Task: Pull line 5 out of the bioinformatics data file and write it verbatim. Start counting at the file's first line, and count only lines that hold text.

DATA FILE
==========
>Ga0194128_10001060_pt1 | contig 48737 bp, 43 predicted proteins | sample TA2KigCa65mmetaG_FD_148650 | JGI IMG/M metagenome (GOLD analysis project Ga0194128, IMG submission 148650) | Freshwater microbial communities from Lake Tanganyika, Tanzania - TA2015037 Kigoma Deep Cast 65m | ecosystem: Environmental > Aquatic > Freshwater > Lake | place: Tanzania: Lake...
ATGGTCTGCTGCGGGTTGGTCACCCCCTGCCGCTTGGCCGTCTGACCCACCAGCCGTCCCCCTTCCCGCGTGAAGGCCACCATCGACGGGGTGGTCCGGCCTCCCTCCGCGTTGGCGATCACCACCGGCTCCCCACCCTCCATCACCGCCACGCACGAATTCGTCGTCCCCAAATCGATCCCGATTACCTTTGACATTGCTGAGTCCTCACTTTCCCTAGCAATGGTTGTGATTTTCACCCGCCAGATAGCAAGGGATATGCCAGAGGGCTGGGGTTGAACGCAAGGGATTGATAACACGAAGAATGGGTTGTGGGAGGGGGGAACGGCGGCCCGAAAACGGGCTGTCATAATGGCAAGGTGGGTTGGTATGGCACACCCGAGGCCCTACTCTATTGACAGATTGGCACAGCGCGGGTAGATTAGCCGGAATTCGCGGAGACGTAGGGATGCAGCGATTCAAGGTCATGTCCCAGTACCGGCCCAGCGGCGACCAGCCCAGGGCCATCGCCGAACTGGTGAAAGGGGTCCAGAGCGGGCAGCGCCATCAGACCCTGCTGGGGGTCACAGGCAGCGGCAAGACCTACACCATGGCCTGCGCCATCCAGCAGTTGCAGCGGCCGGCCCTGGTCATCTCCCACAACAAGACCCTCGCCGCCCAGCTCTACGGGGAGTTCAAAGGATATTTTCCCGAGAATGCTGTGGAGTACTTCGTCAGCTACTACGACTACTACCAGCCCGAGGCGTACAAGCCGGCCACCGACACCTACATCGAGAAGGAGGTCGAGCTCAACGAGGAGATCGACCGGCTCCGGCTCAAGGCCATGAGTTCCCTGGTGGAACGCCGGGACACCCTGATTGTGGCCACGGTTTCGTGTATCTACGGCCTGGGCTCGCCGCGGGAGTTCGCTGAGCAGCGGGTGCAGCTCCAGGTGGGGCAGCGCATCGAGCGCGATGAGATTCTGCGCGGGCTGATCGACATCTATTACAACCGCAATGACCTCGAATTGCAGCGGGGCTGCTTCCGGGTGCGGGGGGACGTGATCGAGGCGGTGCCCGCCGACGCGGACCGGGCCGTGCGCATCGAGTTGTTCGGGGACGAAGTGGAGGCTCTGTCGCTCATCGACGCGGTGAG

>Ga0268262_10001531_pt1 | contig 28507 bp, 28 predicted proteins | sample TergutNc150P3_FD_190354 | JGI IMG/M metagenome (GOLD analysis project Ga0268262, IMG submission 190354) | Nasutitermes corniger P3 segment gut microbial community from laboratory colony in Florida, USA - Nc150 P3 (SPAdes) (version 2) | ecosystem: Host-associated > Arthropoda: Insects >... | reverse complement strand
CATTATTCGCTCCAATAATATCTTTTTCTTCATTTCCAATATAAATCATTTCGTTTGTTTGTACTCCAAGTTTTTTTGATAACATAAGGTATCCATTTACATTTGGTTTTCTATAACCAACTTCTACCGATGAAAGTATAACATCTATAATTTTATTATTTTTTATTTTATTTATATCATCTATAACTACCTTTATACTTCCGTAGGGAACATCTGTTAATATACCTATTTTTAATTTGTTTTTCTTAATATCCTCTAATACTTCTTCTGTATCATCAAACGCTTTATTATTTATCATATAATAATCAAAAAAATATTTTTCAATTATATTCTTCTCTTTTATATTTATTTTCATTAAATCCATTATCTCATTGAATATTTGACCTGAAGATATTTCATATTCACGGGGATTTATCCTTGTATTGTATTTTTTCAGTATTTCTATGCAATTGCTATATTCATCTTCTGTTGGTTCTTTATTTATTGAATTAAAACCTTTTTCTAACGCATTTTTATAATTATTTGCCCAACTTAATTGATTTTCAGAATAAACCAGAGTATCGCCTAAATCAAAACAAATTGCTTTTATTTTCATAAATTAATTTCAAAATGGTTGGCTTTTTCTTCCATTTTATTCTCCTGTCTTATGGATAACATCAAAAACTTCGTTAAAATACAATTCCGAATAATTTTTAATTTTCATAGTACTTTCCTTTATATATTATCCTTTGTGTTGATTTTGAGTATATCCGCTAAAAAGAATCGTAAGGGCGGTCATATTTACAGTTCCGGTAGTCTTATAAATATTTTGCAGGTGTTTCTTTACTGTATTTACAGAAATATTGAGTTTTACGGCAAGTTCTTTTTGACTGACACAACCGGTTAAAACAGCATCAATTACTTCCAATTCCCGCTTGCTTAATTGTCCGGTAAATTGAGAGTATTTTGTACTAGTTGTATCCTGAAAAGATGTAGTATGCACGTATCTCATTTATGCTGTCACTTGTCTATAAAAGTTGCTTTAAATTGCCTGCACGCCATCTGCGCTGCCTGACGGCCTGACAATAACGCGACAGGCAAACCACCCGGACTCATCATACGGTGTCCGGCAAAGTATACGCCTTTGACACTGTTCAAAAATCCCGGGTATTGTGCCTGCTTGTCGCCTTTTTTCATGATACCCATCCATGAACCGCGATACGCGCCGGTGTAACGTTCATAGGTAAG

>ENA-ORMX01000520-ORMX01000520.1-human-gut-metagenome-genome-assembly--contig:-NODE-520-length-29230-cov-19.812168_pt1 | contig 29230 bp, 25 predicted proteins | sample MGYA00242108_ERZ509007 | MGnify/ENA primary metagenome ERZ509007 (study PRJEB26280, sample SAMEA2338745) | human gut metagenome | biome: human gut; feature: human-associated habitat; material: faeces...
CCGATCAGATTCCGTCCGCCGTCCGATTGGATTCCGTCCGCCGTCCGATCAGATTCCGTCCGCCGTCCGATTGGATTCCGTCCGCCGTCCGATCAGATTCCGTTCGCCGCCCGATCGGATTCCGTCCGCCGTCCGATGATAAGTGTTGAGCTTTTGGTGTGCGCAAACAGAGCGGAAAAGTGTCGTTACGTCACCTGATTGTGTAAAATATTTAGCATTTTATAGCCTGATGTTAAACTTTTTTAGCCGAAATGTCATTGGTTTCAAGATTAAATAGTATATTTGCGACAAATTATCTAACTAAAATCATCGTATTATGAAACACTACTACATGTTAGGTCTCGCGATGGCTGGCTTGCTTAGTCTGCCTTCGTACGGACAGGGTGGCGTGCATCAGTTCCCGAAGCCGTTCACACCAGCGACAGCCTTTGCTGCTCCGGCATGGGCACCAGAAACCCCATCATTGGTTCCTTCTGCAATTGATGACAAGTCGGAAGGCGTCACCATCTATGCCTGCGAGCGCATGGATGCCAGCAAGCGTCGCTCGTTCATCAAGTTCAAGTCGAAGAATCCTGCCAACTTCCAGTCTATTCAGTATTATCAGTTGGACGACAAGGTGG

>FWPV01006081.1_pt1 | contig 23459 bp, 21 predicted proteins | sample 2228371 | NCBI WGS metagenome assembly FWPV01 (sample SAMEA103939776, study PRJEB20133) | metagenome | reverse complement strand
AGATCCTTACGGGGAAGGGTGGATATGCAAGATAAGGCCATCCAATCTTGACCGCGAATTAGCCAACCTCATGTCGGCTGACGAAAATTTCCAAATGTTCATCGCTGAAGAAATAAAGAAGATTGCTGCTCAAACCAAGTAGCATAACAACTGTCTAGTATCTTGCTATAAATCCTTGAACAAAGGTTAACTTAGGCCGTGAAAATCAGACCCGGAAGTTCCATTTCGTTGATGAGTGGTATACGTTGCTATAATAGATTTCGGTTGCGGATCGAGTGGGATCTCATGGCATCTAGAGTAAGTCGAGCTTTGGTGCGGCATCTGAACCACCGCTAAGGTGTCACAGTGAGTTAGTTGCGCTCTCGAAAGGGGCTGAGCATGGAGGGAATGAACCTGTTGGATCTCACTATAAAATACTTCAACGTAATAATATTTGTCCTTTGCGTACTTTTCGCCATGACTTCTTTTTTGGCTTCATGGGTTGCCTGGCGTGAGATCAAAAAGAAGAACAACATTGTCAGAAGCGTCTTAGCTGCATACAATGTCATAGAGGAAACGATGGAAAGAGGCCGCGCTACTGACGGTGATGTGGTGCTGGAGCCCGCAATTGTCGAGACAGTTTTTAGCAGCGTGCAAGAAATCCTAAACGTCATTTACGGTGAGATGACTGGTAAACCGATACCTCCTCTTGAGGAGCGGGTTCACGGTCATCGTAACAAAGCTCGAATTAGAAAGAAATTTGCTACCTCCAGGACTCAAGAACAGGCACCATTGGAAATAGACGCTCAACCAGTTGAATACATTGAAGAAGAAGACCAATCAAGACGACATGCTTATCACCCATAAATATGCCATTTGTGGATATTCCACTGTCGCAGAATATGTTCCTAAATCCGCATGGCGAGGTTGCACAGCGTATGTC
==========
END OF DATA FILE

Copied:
>ENA-ORMX01000520-ORMX01000520.1-human-gut-metagenome-genome-assembly--contig:-NODE-520-length-29230-cov-19.812168_pt1 | contig 29230 bp, 25 predicted proteins | sample MGYA00242108_ERZ509007 | MGnify/ENA primary metagenome ERZ509007 (study PRJEB26280, sample SAMEA2338745) | human gut metagenome | biome: human gut; feature: human-associated habitat; material: faeces...